But really, it is up to clubs to emphasize the work they do and the benefits they provide to all riders and to members. Mtbp DOES allow a place for clubs to be recognized for the trails they maintain and are responsible for.

    Yes, maps are like invitations. If folks are made aware via multiple avenues WHO provides the trails, it doesn't matter who provides maps because anyone with a GPS and a computer that can run mapping and graphics software can produce and sell maps if they want. Hiking trails have a LONG history of authors writing guidebooks and profiting on trails built and maintained by volunteers.

    Bike clubs need to get over the concept that they somehow own or control map data. They do not and never have. That illusion was only created by the lack of people with the equipment and knowledge to share it. Now the equipment is ubiquitous and the knowledge is spreading.

    Successful clubs should not be relying on selling maps to raise money and attract members. As I have said before, these sites don't prevent clubs from selling maps and raising a little money in the process because there will always be people who value a good paper map. But clubs need to find other ways to show riders how valuable they are. The club I belong to is working on that and I have a few ways in mind to leverage these other websites to provide the aspects of the map data that are currently too complicated for us to display online on our own. But they are only one tool in the toolbox.

  10. #10
    cowbell
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    Quote Originally Posted by CANADIANBACON View Post

    I for one am no longer putting all of my eggs in the IMBA basket as my expereince indicates that donating to IMBA or being one of their partners does not necessarily gaurantee that IMBA will nurture or respect the local trails or advocates who created and now maintain them.


    CB
    This is an interesting point, so forgive me if I get a little OT here, but it's something that's near to my heart. The idea that IMBA is an advocacy organization, with arms that help with trails in various ways, and is THE mountain biking organization has led to a bit of a problem. People who ride trails think they because they've joined IMBA, they did their part and don't have to come out and work on trails. Now, look, you know I'm not talking about ALL of them. I'm talking about...85% of them. They think their $35 a year somehow magically improves or maintains the trails they ride, no matter where they ride. Obviously, we understand that this simply isn't true.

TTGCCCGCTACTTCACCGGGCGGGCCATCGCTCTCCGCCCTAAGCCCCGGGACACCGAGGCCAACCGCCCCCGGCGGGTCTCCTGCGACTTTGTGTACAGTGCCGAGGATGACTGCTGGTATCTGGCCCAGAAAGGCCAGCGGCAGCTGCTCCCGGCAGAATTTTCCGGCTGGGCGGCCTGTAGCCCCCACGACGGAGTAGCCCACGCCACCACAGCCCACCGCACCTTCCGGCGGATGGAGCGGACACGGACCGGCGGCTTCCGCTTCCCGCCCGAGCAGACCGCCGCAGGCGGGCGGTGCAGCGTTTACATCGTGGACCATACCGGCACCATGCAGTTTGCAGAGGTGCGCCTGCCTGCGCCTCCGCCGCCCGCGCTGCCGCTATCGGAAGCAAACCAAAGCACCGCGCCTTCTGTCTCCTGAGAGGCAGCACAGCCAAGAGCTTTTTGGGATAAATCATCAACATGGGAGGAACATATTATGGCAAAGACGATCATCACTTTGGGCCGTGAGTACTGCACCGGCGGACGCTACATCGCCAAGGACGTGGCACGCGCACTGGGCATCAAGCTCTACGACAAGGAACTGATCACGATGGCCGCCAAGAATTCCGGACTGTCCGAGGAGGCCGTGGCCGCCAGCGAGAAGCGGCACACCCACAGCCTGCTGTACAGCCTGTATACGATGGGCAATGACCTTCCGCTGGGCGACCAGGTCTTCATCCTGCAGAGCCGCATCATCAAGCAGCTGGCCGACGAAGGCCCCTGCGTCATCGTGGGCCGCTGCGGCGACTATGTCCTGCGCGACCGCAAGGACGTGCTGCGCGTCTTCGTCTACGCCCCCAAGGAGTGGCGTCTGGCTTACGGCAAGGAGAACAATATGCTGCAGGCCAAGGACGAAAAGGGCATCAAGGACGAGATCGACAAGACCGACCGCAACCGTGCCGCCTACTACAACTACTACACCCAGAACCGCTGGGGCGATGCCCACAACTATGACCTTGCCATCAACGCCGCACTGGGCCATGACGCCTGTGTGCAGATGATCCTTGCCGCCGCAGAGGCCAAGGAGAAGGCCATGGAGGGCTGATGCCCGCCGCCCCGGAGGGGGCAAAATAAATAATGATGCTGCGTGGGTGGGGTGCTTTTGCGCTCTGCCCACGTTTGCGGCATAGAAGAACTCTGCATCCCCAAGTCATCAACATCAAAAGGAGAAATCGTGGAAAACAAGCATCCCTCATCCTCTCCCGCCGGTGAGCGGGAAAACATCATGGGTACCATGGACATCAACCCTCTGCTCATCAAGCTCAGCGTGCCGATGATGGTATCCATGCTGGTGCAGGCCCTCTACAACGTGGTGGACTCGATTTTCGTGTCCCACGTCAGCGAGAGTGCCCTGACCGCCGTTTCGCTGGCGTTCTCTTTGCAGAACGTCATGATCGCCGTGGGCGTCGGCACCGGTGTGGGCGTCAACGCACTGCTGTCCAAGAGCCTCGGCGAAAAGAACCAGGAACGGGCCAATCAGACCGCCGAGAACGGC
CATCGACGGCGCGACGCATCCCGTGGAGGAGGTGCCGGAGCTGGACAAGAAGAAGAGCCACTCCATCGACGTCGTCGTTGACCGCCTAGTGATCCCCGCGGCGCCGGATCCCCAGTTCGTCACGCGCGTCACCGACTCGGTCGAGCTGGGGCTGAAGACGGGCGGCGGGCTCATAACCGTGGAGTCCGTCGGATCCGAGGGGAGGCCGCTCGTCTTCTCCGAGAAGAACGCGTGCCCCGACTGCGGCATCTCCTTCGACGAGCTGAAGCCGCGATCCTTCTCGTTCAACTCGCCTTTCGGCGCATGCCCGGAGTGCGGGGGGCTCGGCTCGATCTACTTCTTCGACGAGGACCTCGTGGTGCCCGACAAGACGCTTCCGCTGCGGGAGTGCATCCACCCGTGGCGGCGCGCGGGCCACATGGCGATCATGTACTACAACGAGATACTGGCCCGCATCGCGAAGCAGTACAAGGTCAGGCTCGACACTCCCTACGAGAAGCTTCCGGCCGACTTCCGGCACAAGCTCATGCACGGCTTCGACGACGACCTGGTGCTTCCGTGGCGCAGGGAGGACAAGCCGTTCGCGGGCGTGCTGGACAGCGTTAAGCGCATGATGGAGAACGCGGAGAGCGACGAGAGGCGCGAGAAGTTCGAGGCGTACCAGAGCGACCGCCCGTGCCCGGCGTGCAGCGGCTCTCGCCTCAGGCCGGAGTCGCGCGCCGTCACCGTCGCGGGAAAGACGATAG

Sadly, the flip side of this is that even non-IMBA affiliated local clubs seem to suffer the same issues. A group with 60 members will consistently turn out 2 to 4 people on a work day, and often it's the same people time and again. And even more local riders won't join the local group because "I'm already an IMBA member, what are you offering me?" So not only do you not get anything from IMBA directly related to your trail but these other guys won't even support the local group that IS working on the trails.

    Now understand this, I'm not dissing IMBA. I'm not dissing the members of the local group. I'm dissing the people who won't lend a hand that are members of all of the groups I've mentioned. But I have an idea, I'm not just complaining.

    Why don't these mapping/review sites offer a little tick box thing that people can check, indicating they actually rode the trail, whether they review it or provide information about it or not. Especially if they could provide some metric about where they live. Especially in cases where they aren't local to the trail, this can be seen as a tourism booster, and local governments could be encouraged to get on board with supporting the people who ARE working on these trails. It seems to me, we're focusing a LOT on the trails with these sites, and not the people riding them. Information, metrics, could be the key that we need to unlock local grants and funding and help that we haven't been getting. Could some of these sites partner with (dare I ask?) Strava or Endomondo to figure out when someone posts a ride involving one of these trails?

    I know it's a complex idea, but it's far from impossible. Rather than viewing these sites as something like the mythical facebook party invite that got shared and half of the three closest towns showed up, why not use them as an RSVP tool? I know it wouldn't even begin to get a full and accurate count, but it would give indicators. And in some cases, anything can help, because volunteers are in short supply.

  11. #11
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    CB,

    Trails that would suffer from overuse or have access issues should not be posted on these trail sites. But that can be difficult to police. B/c of its IMBA affiliation MTBP has to be careful about not listing trails that are not fully legal to ride. One of my trail submissions got rejected b/c it was a hiking trail and the advocacy group of that trail mentions that wheeled traffic is not allowed on that trail. After looking into it I found that bikes are allowed on the section that I was interested in but I did take the trail down for political reasons. Since then I have been sticking to publishing well known local MTB riding areas.

    If you think there are trails on any of these sites that should not be listed (private land or illegal trails) you should be able to contact the owners and they'll remove the trails. But word also gets out through forum posts, blogs and sites like STRAVA. I have been finding lots of interesting places to ride by looking at activities on Strava or Garmin Connect.